Abstract Expressionism Essay

Good Essays

abstract expressionism It was a full 170 years after Americans had their political revolution that they won an aesthetic revolution. American art to get rid of its inhibiting mechanisms- provincialism, over-dependence on European sources, and an indifferent public- and liberate itself into a quality and expressive force equal to, or exceeding that of art produced anywhere within the period. Few would argue that the painting and sculpture that emerged from the so-called New York School in the mid 1940s was the foremost artistic phenomenon of its time and was labeled as the Abstract Expressionist movement. Abstract expressionism was a reaction to social realism, surrealism, and primitive art in the 1940s; this is a turning point in …show more content…

Sacred signs overlaid over unconfined surfaces were appealing because the artist was not restricted by a framing edge. They also admired the scale of cave paintings. They were very big and encouraged their followers to paint big. The most significant impact of primitive art was the cave paintings admirable freedom, which influenced the free, unbound style in which the abstract expressionists painted. The revolt of fascism and realism is freedom, which is articulated in the free form style of the Abstract Expressionist.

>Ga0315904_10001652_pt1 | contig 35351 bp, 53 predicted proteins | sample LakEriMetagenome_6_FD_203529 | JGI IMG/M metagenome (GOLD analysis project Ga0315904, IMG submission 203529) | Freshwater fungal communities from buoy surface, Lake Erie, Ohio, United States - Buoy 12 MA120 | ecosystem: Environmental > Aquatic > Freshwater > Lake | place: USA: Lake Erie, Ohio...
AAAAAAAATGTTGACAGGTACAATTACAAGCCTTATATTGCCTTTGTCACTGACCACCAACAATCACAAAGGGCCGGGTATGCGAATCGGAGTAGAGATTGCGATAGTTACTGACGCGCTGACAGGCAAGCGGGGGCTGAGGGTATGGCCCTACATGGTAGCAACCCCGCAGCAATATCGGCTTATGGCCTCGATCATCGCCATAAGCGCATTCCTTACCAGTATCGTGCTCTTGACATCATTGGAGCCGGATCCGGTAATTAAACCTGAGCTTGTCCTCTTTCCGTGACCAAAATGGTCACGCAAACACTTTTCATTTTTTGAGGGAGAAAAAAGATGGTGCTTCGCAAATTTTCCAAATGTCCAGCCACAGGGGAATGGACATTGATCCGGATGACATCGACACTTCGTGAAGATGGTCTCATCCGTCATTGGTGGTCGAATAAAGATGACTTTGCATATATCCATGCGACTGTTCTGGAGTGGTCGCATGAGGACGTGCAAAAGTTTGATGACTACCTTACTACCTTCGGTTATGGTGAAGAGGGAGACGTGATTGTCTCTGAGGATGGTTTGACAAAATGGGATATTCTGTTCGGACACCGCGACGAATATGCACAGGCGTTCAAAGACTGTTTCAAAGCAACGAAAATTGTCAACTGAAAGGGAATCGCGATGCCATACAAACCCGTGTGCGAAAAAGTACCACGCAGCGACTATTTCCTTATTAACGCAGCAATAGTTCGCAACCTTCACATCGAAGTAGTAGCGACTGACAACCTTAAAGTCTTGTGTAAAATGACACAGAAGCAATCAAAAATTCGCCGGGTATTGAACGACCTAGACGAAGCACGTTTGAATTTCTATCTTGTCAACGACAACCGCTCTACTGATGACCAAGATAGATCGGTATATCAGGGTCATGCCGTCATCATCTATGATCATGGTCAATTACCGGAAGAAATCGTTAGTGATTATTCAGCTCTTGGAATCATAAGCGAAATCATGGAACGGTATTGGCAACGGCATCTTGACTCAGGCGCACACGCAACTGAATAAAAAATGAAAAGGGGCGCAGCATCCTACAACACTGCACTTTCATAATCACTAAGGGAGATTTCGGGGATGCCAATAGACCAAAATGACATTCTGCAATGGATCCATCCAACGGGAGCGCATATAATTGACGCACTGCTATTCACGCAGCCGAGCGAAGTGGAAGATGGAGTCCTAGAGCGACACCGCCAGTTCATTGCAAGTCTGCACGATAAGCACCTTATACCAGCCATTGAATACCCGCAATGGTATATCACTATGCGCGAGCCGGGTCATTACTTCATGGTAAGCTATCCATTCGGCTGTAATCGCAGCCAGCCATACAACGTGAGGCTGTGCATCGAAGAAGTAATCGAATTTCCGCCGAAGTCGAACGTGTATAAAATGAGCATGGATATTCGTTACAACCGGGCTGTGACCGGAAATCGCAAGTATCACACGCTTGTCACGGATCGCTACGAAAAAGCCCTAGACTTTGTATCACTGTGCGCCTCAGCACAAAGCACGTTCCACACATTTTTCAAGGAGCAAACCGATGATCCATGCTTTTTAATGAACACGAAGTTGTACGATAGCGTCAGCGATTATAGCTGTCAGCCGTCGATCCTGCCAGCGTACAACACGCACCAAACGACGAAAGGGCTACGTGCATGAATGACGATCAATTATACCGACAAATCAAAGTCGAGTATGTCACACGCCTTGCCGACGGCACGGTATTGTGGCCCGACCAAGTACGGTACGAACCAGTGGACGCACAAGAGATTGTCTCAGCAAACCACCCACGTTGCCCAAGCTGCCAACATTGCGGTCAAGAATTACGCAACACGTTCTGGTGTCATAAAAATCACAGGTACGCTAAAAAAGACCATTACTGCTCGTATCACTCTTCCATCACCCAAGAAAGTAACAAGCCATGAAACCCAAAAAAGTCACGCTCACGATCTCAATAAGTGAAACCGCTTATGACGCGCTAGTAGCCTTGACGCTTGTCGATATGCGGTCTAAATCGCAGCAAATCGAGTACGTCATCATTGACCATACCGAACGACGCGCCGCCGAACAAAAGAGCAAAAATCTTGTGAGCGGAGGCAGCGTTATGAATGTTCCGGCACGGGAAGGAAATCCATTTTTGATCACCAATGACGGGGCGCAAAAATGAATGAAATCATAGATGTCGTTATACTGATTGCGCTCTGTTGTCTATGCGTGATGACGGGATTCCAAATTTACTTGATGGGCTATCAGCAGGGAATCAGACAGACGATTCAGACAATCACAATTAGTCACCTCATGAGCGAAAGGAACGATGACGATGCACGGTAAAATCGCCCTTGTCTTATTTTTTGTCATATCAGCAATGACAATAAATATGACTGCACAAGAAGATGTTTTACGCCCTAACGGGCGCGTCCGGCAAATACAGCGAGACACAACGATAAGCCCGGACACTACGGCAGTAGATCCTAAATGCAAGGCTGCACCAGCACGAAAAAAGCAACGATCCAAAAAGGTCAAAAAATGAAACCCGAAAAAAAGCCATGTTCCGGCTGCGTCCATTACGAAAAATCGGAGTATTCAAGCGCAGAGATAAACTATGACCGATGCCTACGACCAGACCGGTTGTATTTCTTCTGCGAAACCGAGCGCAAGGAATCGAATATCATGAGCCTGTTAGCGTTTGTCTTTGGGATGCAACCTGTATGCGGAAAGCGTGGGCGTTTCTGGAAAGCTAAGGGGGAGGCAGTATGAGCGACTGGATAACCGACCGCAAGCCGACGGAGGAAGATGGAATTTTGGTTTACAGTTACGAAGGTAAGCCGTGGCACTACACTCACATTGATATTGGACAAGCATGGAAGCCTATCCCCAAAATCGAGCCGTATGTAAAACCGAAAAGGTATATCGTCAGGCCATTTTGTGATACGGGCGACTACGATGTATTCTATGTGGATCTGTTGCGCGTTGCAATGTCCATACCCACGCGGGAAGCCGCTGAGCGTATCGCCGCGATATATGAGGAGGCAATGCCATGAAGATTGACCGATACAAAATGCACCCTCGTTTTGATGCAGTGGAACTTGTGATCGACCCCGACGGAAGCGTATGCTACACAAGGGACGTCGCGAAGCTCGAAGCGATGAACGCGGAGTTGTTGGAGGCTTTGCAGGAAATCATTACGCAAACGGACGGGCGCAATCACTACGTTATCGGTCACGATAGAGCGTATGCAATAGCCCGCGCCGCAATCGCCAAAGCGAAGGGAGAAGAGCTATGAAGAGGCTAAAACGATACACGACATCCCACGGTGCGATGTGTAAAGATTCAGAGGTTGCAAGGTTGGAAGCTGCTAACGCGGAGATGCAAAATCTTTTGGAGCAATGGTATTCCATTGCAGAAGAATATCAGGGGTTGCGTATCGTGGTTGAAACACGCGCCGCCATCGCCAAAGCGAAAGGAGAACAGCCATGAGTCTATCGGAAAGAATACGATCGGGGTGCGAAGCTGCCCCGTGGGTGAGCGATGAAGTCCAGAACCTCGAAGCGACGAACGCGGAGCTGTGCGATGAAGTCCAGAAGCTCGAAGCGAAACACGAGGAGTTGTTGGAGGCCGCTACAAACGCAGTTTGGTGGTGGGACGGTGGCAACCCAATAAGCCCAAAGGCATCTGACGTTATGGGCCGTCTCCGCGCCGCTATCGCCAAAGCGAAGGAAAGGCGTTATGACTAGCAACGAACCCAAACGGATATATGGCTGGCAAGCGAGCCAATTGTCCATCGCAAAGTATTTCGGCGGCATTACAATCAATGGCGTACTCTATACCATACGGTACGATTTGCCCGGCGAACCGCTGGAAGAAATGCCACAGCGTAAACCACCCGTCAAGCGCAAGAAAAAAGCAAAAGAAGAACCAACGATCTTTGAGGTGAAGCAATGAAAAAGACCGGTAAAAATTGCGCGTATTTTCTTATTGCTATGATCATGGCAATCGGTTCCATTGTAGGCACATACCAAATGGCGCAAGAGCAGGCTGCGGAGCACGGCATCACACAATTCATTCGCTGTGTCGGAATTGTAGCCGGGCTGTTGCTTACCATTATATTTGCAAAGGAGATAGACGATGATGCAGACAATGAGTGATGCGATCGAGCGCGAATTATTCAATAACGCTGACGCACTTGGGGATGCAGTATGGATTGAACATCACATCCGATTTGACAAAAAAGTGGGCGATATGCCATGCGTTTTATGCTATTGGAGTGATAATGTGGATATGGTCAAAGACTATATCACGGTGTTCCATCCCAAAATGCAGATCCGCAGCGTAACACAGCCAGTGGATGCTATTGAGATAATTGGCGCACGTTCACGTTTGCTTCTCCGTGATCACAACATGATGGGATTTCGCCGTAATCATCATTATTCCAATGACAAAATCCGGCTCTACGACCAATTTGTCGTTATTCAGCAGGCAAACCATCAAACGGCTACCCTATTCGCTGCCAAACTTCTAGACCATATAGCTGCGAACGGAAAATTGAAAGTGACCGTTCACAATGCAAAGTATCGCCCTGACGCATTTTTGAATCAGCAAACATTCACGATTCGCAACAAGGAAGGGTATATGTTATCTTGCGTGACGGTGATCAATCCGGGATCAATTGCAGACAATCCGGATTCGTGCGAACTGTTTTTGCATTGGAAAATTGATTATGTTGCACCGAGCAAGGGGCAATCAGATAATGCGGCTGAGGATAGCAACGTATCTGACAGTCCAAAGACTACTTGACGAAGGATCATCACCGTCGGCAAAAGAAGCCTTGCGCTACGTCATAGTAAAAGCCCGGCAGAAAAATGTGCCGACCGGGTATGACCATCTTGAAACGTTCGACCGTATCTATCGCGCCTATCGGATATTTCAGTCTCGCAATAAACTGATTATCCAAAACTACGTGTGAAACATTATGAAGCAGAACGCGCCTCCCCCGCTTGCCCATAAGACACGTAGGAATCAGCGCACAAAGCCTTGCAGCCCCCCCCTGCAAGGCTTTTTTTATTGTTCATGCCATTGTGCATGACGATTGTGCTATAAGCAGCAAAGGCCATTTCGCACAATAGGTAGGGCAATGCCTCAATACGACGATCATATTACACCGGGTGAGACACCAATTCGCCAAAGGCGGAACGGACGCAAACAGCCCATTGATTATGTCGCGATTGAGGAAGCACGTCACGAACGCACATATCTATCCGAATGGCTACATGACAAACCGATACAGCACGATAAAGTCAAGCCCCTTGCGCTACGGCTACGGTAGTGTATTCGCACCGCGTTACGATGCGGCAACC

Americans for generations had sought to achieve their own artistic maturity and had largely failed, either by inadequate assimilation of European models or by America's own provincialism. The Abstract Expressionist Movement was so influential because it was the first time that American artists were doing something new and different from Europe. American Artists for the first time had an advantage over Europe, which virtually transferred the center of the art world from Paris to New York. Ironically, it was the paralyzing poverty of the Great Depression that gave younger American artists their first advantage. Beginning in 1935, with the Federal Art Project organized under the Works Progress Administration, artists could earn a living as artists and do so free to create in whatever manner they might choose. "They could even gravitate to New York, traditionally America's safe haven for the revolutionary, and there band together as a beleaguered

Get Access